YVES Le PELLEC
The interest of Updike as a moral fabulist is that his judgments are never univocal. By his own avowal, he has too much tenderness for his characters to condemn their follies. On the other hand, his sense of humor and his ethics do not permit him to let their foibles go unnoticed. He himself acknowledges this duality when he affirms that all his work says "Yes, but." We find the same ambivalence in the definition he gives of the people he considers as spiritually alive: "I feel that to be a person is to be in a situation of tension, is to be in a dialectical situation." Most of the charm of Updike's protagonists in general, and of Harry Angstrom in particular, is that, close to them as we may feel, we can never really anticipate the inconclusive ending to which their contradictions will lead them. We do not even know where Rabbit is heading at the end of Rabbit, Run. Perhaps it is because of this ultimate ambiguity that his existence leaves such a lasting impression on our inner sensibilities….
Ten years later, bringing him back to life in Rabbit Redux, Updike poses the critic another problem: must he consider this book as a continuation or just as another step in the novelist's itinerary? In recent years, as a reaction against the excesses of critical biography and literary history, there has developed a tendency to regard a novel as a self-contained unit producing its own logic, its own reference system. And indeed Rabbit Redux can be pleasurable and exciting even if one has not read the first book, Updike providing enough data to enable us to have a fair understanding of the factual links between the two works. Yet it is obvious that there exist shades of meaning perceptible only to those who are already familiar with Rabbit, Run. Elements of the decor such as the iceplant, the park, the quarry, images like those of the web, the net, the hole, carry latent connotations that the newcomer cannot grasp. He can neither fully enjoy the comical zest of the inversion of roles—epitomized by Harry's complaint: "Everybody now is like the way I used to be"—nor be aware of the similarities between the two novels, similarities in structure but also in tone since Updike returns here to the present tense he had almost completely abandoned after Rabbit, Run. Besides, through a series of echoes, reminders, and private jokes, he establishes with the initiated reader a complicity which greatly contributes to his pleasure. Mirroring scenes and motifs from the first book, even going to the length of repeating complete sentences, the author plays on an intertextual shuttle which modifies the separate meaning of each book. Following his example, one can imagine that it may be instructive to juxtapose or superpose fragments of his prose and either other passages of his books or the production of another writer used as external reference. The purpose of this article is to work out a number of variations on the character of Rabbit, concentrating primarily on his apprehension of "the poetry of space" … and on the metaphors which express it. (p. 95)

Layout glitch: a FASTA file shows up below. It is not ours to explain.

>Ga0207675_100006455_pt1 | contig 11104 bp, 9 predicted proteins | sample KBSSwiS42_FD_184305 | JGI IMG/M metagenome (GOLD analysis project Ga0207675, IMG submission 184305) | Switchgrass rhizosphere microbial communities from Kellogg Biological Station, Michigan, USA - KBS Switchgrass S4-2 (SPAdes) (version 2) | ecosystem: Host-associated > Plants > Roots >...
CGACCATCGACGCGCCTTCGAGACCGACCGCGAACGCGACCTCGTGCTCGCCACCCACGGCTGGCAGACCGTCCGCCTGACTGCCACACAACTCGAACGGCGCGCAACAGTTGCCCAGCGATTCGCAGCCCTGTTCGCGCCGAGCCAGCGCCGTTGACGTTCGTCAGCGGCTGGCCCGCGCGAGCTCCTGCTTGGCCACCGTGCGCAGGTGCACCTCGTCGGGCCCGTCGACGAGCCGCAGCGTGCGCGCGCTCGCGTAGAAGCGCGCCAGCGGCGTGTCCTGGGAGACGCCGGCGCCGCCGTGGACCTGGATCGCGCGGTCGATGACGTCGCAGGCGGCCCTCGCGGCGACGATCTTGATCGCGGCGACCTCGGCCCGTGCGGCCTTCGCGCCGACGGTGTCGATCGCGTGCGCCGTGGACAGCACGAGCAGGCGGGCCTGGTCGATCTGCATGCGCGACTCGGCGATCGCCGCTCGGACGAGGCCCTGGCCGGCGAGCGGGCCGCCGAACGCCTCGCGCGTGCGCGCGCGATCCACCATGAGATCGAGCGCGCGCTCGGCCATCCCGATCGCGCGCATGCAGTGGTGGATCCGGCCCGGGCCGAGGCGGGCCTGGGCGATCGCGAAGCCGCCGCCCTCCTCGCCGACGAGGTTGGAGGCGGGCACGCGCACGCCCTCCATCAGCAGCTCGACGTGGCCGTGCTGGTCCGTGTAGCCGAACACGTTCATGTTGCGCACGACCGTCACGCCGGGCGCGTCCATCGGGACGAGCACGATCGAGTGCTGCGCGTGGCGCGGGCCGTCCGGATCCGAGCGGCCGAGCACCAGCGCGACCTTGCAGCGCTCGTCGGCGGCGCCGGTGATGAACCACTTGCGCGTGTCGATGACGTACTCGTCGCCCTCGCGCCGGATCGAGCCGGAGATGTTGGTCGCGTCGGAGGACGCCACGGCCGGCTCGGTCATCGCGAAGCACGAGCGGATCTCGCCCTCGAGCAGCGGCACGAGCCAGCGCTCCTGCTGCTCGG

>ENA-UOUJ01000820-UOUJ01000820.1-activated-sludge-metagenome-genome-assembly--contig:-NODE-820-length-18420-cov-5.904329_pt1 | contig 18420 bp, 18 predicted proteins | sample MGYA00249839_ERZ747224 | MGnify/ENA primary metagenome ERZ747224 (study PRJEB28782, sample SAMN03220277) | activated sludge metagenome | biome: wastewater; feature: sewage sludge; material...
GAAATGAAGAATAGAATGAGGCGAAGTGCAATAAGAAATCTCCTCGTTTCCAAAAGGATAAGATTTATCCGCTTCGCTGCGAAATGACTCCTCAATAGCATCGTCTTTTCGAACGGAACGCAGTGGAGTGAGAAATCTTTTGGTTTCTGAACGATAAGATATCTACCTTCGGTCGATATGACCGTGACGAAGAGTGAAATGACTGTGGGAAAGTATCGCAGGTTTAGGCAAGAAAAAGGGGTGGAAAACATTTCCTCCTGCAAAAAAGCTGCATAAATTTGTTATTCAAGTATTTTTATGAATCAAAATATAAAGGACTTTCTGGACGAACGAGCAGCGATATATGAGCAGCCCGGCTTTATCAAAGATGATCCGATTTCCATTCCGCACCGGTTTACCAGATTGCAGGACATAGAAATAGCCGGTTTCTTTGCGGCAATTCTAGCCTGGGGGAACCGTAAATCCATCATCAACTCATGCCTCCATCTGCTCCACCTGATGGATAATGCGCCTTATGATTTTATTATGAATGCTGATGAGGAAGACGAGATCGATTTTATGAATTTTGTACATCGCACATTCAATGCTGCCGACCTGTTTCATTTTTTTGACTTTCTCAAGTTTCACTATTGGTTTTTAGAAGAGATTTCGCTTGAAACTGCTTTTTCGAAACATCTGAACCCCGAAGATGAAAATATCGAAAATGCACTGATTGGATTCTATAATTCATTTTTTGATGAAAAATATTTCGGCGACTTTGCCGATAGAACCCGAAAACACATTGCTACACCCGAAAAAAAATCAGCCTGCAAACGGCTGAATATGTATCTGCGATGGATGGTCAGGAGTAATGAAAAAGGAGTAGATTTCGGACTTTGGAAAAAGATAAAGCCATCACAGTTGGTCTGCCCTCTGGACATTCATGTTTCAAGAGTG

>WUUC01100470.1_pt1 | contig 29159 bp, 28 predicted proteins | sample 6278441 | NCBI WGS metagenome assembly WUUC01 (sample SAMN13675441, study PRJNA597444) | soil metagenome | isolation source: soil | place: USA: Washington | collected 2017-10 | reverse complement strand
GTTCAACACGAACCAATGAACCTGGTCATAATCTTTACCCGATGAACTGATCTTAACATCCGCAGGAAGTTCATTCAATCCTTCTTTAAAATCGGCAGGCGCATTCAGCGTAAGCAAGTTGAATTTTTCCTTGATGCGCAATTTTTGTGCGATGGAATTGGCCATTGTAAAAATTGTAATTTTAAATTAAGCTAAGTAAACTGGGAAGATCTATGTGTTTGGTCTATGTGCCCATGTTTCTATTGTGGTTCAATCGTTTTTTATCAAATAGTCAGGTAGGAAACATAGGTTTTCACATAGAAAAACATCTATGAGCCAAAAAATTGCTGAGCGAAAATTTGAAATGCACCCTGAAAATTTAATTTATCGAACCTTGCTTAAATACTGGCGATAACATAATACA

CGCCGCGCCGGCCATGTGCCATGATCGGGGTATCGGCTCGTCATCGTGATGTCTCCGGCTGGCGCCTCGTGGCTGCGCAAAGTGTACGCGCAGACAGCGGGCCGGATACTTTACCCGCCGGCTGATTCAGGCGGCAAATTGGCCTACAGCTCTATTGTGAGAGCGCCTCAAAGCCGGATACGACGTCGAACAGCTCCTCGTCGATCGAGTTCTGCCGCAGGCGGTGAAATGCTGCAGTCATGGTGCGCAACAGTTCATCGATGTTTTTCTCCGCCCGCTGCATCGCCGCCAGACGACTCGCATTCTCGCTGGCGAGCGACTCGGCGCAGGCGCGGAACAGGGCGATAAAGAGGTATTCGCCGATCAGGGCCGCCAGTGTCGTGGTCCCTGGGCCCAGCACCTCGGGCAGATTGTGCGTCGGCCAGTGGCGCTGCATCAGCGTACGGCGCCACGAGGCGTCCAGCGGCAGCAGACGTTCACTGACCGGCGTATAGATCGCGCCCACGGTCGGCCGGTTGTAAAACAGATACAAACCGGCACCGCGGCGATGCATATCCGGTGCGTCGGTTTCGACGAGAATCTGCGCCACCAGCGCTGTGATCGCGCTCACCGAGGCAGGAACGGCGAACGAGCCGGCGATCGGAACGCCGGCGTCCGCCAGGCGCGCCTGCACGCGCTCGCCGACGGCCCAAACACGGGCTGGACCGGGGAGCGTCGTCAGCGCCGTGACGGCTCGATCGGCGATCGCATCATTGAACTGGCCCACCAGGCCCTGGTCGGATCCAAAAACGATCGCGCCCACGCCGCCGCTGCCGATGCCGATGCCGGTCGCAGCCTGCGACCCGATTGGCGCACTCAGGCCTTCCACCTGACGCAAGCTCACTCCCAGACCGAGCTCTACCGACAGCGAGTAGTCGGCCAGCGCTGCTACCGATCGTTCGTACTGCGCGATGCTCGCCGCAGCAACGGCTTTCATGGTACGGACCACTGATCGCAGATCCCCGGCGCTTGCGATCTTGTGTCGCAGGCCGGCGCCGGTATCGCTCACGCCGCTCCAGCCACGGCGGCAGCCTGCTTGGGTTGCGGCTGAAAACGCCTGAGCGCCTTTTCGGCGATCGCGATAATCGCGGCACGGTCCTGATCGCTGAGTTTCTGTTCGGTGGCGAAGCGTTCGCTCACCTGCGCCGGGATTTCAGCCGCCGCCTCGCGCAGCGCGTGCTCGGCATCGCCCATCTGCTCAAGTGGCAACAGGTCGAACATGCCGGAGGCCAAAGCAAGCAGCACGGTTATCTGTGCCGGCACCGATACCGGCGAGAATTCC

[Most] constituents of the beat mystique [of the 1950s] appear in the sensibility of Harry Angstrom: his sentimental involvement with the popular culture of his time; his bitter dissatisfaction with the standards of the era of conformity; his instinctive revolt against the forces of depersonalization; his somewhat inarticulate, though insistently asserted, belief in "something else"; his desire, unconsidered but persistent, to get away from it all and go back to nature; all this makes of him an archetypal figure now, that of the pioneer on the trail of modern disaffiliation. (p. 96)
The journey need not be long or eventful for Updike's heroes to relish the elation of going away. (p. 97)
[It] is typical of Harry's inconsistency that, while fancying himself an enemy of conformity, he panics at the slightest suggestion of the wilderness he is supposed to be returning to. The Amish passengers of a buggy past...
(The entire section is 8,961 words.)